- My speech (Keep it short, Mom, I am warned) was written.
- My dress (Don't go too fancy, Mom) had been altered.
- My hair (Please don't go for the wild, curly look, Mom) had been colored and cut.
- My photo list (Mom, go easy on the amount of pictures you are requesting we take) was submitted. Along with who sits with whom.
All was ready, except me. I was not ready to let go -- to give this son to another woman and to share him with so many.So here's some advice I gave myself:
- Buck up, Iris -- it's not about you.
- Don't personalize casual remarks.
- Don't let your own insecurities mar the moment.
- Remember that you are loved as much as ever, even though you may not be needed as much as before.
- Let him go with grace and hope he comes back with vigor.
- Embrace his bride and hope she meets you halfway.
- Don't compare. Stay off Facebook.
- And practice the arts of mindfulness and gratitude.
And here was the message to my son, the groom, the night before his wedding -- from me, the mother of the groom:Louie. Louie. Louie. My last born. My baby. The youngest of my five sons. You started out unique -- being born during a total solar eclipse -- hence the name Eclipse Louie. And for those unscientific types -- most of our family at least -- here is a lesson in science. A total solar eclipse occurs when the moon comes between the earth and the sun -- and blocks it. The only thing that can be seen is a circular band of bright light around the sun. And Lou, for all of us, you are and always have been a great source of bright light in our lives. Two words come to mind to describe you: Symmetry and Balance. Symmetry because never had I seen a face whose features were so perfectly aligned at birth than yours. Unfortunately that didn't last long. With your characteristic total disregard for your body, you broke your gorgeous nose (with the aid of a few friends and baseball, basketball and soccer) not once, but four times, before graduating high school. So much for symmetry. You also had and have an exquisite sense of balance. School work during the week and plenty of fun and frolicking on the weekends. As an adult, working hard and playing hard too. Your sense of balance has also contributed to you being referred to as "the daughter mom never had." Why? Because you give the best hugs, still confide in me on occasion and always are quick to tell me you love me. However, you balance this out with being upfront and honest with me when I am in the wrong or being illogical or irrational -- which, of course, I rarely am. You are close to mama, but not a mama's boy. How could you be with four brothers constantly pushing you to "man up"? This weekend marks a milestone. You joined with another in matrimony and by extension -- her family too. Joia is thoughtful, kind, low-key, family oriented not just to her own family but ours as well, and beautiful on the inside and out. And her family, since the moment we met them, have gone out of their way to make us comfortable and welcome. Milestones call for advice. Though my days of active parenting are past, here's a bit of wisdom I'd like to pass on to you. Louie, remember: Happy wife. Happy life. And to Louie and Joia:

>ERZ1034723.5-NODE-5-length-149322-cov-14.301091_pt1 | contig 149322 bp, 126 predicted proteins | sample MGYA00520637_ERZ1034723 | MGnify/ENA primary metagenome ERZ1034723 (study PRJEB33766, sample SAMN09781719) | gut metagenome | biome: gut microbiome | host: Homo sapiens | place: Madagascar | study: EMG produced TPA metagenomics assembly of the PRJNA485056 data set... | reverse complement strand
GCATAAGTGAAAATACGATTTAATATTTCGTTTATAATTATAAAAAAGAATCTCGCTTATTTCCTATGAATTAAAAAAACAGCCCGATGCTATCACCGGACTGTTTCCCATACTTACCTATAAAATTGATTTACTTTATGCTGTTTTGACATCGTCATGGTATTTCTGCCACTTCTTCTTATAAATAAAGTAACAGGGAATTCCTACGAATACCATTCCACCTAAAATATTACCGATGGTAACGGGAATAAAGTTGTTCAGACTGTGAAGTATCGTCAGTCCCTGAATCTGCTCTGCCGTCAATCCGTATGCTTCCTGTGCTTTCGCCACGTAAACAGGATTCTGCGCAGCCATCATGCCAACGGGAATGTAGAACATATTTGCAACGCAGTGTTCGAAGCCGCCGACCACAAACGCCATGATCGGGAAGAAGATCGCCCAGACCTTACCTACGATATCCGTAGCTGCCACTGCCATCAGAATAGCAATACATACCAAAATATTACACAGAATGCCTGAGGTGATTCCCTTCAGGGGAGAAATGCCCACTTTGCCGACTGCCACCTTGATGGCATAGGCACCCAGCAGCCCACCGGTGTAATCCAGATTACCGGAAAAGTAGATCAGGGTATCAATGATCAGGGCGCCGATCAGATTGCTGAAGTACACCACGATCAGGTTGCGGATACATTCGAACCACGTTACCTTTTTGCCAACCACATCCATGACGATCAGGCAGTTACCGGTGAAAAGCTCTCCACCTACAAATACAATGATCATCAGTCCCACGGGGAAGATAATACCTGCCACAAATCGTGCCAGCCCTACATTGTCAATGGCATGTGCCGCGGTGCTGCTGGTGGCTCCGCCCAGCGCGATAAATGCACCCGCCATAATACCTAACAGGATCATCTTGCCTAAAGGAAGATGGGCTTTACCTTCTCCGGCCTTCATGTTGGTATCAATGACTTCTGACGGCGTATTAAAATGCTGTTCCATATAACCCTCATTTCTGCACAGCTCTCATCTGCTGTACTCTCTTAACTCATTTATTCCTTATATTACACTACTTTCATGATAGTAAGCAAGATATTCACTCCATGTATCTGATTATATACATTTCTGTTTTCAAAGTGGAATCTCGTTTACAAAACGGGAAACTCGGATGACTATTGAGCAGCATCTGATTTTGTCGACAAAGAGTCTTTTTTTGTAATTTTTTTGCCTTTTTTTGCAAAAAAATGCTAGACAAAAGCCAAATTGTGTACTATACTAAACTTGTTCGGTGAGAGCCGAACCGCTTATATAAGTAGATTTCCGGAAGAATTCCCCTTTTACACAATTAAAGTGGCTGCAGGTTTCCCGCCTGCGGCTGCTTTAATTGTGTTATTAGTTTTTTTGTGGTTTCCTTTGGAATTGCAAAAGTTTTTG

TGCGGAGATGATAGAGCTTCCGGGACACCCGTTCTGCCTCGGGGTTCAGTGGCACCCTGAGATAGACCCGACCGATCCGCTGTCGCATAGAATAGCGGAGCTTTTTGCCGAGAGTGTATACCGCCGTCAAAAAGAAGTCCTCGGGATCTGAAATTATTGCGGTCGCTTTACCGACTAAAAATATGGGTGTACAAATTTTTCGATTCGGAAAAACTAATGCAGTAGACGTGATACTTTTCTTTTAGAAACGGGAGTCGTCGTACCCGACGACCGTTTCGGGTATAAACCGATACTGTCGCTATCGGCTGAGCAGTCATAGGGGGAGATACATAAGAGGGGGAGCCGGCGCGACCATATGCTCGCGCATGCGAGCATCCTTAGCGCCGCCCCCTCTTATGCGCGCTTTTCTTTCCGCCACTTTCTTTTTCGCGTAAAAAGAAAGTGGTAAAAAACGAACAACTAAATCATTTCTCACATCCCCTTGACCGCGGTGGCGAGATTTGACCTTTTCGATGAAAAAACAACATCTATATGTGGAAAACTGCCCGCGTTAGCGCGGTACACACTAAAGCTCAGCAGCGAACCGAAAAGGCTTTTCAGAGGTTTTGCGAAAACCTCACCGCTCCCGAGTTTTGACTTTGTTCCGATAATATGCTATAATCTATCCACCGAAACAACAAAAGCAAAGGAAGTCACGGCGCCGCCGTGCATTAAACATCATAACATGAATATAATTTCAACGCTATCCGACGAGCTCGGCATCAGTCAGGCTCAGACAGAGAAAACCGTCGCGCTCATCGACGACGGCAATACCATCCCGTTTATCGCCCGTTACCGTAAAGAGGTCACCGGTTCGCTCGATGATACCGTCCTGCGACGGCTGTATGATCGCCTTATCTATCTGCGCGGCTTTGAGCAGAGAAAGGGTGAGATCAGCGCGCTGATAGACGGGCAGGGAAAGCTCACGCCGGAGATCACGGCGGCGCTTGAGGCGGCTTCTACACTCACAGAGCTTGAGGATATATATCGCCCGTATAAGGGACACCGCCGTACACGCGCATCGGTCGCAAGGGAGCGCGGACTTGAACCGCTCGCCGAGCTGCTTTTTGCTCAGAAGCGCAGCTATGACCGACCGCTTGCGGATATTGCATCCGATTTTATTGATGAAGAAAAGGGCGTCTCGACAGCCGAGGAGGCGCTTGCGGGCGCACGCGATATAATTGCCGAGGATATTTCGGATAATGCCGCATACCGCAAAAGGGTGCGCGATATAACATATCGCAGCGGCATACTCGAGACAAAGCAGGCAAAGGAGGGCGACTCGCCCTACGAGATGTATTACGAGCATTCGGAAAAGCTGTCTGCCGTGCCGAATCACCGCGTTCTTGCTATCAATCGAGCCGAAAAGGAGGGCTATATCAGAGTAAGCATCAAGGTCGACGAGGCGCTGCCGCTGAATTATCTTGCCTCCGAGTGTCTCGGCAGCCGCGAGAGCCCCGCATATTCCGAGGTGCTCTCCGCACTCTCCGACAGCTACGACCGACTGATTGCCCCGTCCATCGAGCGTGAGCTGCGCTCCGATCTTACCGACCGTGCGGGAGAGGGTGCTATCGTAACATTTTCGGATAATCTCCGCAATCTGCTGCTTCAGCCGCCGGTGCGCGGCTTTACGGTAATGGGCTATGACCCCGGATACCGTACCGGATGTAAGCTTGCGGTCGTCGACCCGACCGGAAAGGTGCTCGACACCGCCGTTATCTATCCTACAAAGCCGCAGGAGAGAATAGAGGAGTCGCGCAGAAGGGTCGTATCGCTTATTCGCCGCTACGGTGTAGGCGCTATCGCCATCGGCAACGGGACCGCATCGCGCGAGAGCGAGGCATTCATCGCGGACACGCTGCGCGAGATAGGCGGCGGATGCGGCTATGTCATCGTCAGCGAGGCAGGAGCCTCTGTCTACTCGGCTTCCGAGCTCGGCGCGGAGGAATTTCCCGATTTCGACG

- May you have much joy in the coming years of marriage,
- May you have the strength to endure any sorrows that cross your path
- And may you both be blessed with a son as fine as the one I gave birth to during the solar eclipse, 32 years ago this month.
If you want more information about Iris's forthcoming book Tales of a Bulimic Baby Boomer, or to sign up for her weekly newsletter, visit www.irisruthpastor.com or follow her on Twitter @IrisRuthPastor.
You can find more from Iris on LinkedIn.